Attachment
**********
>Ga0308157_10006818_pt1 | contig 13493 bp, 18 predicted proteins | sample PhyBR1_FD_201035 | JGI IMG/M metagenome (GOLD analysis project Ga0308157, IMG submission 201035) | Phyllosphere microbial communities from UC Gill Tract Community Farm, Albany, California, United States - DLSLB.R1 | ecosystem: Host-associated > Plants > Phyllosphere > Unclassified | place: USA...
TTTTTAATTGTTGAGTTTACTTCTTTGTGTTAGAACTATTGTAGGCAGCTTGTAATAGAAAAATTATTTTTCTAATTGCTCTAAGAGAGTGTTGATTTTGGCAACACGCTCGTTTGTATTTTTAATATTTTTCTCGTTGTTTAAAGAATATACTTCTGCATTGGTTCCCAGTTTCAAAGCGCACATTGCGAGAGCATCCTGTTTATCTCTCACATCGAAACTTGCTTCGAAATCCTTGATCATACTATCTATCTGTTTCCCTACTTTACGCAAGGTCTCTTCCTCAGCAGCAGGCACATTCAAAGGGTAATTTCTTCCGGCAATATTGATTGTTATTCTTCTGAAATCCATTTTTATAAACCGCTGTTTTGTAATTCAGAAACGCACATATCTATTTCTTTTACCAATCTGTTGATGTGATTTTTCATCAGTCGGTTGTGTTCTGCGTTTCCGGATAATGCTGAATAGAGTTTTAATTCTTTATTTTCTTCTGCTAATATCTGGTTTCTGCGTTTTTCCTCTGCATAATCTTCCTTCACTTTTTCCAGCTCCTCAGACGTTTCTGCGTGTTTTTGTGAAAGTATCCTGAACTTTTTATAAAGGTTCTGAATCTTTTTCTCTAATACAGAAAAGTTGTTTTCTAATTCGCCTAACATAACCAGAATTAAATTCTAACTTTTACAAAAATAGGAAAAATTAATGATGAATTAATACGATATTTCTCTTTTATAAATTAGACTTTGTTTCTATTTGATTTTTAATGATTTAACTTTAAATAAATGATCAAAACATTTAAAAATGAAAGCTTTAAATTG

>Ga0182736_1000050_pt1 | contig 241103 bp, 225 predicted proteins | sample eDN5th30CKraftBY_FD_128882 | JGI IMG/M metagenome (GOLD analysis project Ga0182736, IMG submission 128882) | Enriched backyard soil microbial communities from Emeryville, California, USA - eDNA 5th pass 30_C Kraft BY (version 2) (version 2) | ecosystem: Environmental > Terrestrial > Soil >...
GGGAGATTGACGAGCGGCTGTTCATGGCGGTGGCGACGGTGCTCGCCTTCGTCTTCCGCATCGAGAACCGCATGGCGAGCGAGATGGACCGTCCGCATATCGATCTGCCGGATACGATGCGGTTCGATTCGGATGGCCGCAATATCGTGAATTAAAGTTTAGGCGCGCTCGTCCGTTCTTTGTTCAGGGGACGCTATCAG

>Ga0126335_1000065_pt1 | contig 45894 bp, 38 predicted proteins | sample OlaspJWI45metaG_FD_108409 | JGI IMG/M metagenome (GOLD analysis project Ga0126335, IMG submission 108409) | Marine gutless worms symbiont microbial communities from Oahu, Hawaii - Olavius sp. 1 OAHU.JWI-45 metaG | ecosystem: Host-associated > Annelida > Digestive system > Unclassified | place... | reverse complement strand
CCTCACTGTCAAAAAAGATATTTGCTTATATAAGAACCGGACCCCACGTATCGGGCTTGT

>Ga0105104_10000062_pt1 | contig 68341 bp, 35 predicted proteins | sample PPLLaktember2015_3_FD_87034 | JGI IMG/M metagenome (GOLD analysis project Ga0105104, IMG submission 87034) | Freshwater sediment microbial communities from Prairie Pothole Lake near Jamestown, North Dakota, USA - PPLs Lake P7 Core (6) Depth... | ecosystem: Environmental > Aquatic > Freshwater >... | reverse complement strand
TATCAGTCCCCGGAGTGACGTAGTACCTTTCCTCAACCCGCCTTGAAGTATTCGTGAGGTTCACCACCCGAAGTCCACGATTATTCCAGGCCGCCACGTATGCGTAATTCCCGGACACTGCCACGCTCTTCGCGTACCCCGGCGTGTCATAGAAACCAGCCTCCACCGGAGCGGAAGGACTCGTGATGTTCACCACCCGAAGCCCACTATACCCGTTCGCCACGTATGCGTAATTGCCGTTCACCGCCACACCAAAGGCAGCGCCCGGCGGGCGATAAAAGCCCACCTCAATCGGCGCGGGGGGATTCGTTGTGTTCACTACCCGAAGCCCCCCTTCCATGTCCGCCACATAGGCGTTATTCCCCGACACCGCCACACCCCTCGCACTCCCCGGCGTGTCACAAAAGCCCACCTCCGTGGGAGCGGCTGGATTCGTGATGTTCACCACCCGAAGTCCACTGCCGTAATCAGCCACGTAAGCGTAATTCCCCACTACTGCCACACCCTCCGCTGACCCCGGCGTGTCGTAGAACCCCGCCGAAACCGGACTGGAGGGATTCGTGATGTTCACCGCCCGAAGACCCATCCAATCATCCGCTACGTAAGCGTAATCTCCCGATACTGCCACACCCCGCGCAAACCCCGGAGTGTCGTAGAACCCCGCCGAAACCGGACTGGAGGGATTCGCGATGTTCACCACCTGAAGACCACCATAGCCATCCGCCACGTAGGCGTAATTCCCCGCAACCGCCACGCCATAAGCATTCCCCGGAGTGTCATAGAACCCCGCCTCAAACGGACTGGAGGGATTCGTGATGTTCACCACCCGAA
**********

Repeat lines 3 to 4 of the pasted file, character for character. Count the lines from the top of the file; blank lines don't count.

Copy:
>Ga0182736_1000050_pt1 | contig 241103 bp, 225 predicted proteins | sample eDN5th30CKraftBY_FD_128882 | JGI IMG/M metagenome (GOLD analysis project Ga0182736, IMG submission 128882) | Enriched backyard soil microbial communities from Emeryville, California, USA - eDNA 5th pass 30_C Kraft BY (version 2) (version 2) | ecosystem: Environmental > Terrestrial > Soil >...
GGGAGATTGACGAGCGGCTGTTCATGGCGGTGGCGACGGTGCTCGCCTTCGTCTTCCGCATCGAGAACCGCATGGCGAGCGAGATGGACCGTCCGCATATCGATCTGCCGGATACGATGCGGTTCGATTCGGATGGCCGCAATATCGTGAATTAAAGTTTAGGCGCGCTCGTCCGTTCTTTGTTCAGGGGACGCTATCAG